Vlad Toronov

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The aim of this study was to compare functional cerebral hemodynamic signals obtained simultaneously by near infrared spectroscopy (NIRS) and by functional magnetic resonance imaging (fMRI). The contribution of superficial layers (skin and skull) to the NIRS signal was also assessed. Both methods were used to generate functional maps of the motor cortex(More)
To study the behavior of cerebral physiological parameters and to further the understanding of the functional magnetic resonance imaging (fMRI) blood-oxygen-level-dependent (BOLD) effect, multisource frequency-domain near-infrared and BOLD fMRI signals were recorded simultaneously during motor functional activation in humans. From the near-infrared data(More)
We have noninvasively studied the motor cortex hemodynamics in human subjects under rest and motor stimulation conditions using a multichannel near-infrared tissue spectrometer. Our instrument measures optical maps of the cerebral cortex at two wavelengths (758 and 830 nm), with an acquisition time of 160 ms per map. We obtained optical maps of oxy- and(More)
Neurovascular coupling is the generic term for changes in cerebral metabolic rate of oxygen (CMRO(2)), cerebral blood flow, and cerebral blood volume related to brain activity. The goal of this paper is to better understand the effects of neurovascular coupling in the visual and motor cortices using frequency-domain near-infrared spectroscopy. Maps of(More)
We have developed an instrument for non-invasive optical imaging of the human brain that produces on-line images with a temporal resolution of 160 ms. The imaged quantities are the temporal changes in cerebral oxy-hemoglobin and deoxy-hemoglobin concentrations. We report real-time videos of the arterial pulsation and motor activation recorded on a 4 x 9 cm(More)
The aim of our study was to explore the possibility of detecting hemodynamic changes in the brain using the phase of the intensity modulated optical signal. To obtain optical signals with the highest possible signal-to-noise ratio, we performed a series of simultaneous NIRS-fMRI measurements, with subsequent correlation of the time courses of both(More)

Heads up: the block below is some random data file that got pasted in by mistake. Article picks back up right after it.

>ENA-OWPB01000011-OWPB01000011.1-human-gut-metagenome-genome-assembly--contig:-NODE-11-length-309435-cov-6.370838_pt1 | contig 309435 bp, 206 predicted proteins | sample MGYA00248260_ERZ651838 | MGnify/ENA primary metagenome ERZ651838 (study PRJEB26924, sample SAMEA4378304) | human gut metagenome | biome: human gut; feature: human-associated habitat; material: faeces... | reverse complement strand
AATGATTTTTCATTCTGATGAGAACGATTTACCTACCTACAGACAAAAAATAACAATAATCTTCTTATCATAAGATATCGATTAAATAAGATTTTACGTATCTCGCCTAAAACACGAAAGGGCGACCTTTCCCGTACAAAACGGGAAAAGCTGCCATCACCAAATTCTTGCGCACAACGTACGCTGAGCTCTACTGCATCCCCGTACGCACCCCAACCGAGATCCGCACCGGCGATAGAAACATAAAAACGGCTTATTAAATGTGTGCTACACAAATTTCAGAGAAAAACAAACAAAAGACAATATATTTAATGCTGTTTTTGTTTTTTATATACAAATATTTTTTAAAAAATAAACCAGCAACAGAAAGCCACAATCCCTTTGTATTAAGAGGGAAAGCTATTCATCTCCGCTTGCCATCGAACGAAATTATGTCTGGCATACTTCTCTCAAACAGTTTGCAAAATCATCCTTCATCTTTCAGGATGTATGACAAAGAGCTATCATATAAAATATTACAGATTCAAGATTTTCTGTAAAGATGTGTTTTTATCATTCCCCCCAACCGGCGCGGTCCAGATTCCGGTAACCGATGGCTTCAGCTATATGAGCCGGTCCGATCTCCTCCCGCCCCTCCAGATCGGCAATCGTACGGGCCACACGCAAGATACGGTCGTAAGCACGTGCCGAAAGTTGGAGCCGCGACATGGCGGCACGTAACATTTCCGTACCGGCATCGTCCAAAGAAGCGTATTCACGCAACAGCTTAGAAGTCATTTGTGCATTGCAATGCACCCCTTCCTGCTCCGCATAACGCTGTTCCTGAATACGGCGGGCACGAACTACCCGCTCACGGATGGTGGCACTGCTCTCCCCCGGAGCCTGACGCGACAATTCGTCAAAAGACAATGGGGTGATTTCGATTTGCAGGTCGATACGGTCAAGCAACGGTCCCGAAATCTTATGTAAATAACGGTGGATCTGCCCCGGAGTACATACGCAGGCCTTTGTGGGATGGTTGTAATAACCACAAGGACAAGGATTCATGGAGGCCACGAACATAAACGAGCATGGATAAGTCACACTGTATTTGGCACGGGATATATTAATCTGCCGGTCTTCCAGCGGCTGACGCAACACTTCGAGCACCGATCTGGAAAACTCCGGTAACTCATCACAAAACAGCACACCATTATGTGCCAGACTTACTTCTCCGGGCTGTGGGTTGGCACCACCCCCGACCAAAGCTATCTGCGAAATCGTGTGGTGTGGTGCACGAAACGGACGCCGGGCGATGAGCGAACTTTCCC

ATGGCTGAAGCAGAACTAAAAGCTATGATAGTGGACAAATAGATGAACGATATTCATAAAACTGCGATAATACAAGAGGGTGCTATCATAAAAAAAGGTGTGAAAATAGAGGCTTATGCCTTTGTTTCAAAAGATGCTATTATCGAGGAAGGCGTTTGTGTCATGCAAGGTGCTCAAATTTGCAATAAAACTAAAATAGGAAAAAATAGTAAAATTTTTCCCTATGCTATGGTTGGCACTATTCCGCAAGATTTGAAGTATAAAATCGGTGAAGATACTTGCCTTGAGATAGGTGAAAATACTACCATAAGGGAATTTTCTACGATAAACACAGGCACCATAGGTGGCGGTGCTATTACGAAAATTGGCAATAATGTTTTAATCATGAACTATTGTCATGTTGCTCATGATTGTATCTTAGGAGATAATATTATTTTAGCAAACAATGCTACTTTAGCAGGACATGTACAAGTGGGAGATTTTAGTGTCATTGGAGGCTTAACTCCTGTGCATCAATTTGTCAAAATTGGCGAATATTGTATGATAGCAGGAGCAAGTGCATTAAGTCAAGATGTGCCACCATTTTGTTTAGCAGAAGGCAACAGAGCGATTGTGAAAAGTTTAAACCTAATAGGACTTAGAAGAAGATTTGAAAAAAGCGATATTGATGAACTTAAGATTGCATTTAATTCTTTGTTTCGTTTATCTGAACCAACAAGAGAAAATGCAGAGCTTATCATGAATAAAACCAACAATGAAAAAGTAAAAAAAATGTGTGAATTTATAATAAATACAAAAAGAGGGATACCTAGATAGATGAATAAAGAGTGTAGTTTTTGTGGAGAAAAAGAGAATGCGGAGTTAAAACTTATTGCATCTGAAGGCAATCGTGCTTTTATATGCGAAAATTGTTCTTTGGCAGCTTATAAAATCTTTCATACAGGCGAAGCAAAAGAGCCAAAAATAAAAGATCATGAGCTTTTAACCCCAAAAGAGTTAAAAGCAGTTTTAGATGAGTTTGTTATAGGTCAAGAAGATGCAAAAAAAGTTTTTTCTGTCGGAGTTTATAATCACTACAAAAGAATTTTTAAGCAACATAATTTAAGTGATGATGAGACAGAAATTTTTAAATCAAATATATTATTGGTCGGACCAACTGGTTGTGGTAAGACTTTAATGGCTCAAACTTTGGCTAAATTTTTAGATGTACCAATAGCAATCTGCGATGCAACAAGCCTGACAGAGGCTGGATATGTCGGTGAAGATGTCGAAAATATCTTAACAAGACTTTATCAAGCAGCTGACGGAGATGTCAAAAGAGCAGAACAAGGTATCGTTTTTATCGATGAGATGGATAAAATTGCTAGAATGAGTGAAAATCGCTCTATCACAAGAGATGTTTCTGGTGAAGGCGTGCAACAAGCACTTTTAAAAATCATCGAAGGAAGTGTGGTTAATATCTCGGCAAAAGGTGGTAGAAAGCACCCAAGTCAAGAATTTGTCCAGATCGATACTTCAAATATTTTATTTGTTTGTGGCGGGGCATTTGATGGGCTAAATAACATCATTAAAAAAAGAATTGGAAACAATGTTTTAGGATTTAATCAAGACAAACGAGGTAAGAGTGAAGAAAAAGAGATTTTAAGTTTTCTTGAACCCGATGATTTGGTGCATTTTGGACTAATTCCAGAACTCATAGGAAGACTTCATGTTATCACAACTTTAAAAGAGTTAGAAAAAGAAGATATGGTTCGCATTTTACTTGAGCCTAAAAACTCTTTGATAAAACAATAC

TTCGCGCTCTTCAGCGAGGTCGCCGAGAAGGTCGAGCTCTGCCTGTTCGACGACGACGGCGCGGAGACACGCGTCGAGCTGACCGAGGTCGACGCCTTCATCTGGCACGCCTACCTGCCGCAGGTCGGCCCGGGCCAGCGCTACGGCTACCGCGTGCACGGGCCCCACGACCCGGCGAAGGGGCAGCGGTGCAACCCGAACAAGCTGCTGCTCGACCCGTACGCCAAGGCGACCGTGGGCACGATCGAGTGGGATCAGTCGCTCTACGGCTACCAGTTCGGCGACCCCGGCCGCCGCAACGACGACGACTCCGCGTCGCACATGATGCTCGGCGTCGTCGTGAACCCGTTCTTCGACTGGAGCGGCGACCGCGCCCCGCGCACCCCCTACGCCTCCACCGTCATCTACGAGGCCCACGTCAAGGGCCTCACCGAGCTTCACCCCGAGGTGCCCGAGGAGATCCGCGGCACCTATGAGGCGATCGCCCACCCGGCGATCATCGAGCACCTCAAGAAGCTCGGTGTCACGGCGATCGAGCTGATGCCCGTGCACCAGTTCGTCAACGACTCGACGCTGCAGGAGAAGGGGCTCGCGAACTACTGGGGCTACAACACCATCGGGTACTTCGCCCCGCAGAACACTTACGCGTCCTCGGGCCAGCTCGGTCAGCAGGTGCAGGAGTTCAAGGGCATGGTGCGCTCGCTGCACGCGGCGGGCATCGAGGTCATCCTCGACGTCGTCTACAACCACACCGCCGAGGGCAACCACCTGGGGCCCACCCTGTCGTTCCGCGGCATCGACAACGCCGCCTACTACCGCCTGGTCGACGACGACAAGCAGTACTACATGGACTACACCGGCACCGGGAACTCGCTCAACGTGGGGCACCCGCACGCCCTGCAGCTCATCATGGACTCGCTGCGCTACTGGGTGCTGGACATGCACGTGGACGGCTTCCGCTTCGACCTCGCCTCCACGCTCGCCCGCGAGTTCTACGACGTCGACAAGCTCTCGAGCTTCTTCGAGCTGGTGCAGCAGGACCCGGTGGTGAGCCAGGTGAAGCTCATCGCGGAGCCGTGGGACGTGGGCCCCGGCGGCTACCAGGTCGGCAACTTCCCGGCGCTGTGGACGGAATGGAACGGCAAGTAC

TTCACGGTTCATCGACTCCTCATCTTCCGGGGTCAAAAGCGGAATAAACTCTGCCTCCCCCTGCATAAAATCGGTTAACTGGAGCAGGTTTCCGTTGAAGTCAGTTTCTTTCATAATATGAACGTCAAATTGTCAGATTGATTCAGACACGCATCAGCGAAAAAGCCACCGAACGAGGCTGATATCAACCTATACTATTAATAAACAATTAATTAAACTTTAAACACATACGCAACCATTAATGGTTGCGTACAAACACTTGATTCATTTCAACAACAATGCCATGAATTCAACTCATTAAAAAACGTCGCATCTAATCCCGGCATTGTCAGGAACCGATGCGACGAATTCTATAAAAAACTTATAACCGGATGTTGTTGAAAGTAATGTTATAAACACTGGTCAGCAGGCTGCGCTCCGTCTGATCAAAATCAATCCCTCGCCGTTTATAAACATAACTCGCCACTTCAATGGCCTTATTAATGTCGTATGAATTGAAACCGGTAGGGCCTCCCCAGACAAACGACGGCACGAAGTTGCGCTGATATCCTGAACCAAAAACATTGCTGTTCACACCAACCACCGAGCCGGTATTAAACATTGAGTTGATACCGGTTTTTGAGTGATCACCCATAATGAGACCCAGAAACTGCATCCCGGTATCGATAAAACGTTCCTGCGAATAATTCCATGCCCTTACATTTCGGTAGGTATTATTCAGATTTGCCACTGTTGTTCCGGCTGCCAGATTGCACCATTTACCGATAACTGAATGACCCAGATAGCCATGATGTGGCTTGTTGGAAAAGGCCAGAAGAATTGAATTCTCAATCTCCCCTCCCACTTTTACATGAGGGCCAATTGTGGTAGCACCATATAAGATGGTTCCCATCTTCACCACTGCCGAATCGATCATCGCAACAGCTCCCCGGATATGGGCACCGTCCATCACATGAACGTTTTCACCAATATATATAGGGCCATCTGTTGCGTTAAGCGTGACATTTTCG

Near-infrared spectroscopy and imaging are powerful tools to detect and continuously monitor the cerebral hemodynamic and oxygenation changes induced by brain activity. However, in addition to the focal neuronal-activation-induced hemodynamic signals, near-infrared methods are also sensitive to the cerebral hemodynamic fluctuations of systemic origin(More)
Frequency-domain near-infrared spectro-imaging offers significant advantages over the continuous-wave method in human brain applications. However, the drawback of existing instruments is a low signal-to-noise ratio for measured phase and modulation depth changes caused by cerebral activation. In this paper we show that in the case of the geometry specific(More)
We introduce a new algorithm for the reconstruction of functional brain activations from near-infrared spectroscopic imaging (NIRSI) data. While NIRSI offers remarkable biochemical specificity, the attainable spatial resolution with this technique is rather limited, mainly due to the highly scattering nature of brain tissue and the low number of measurement(More)
A new method to non-invasively measure the absolute tissue oxygen saturation (SO2) and arterial oxygen saturation (fdSaO2) by frequency-domain spectroscopy is described. This method is based on the quantitative measurement of the tissue absorption spectrum, which is used to determine global SO2. From the amplitude of absorption changes caused by arterial(More)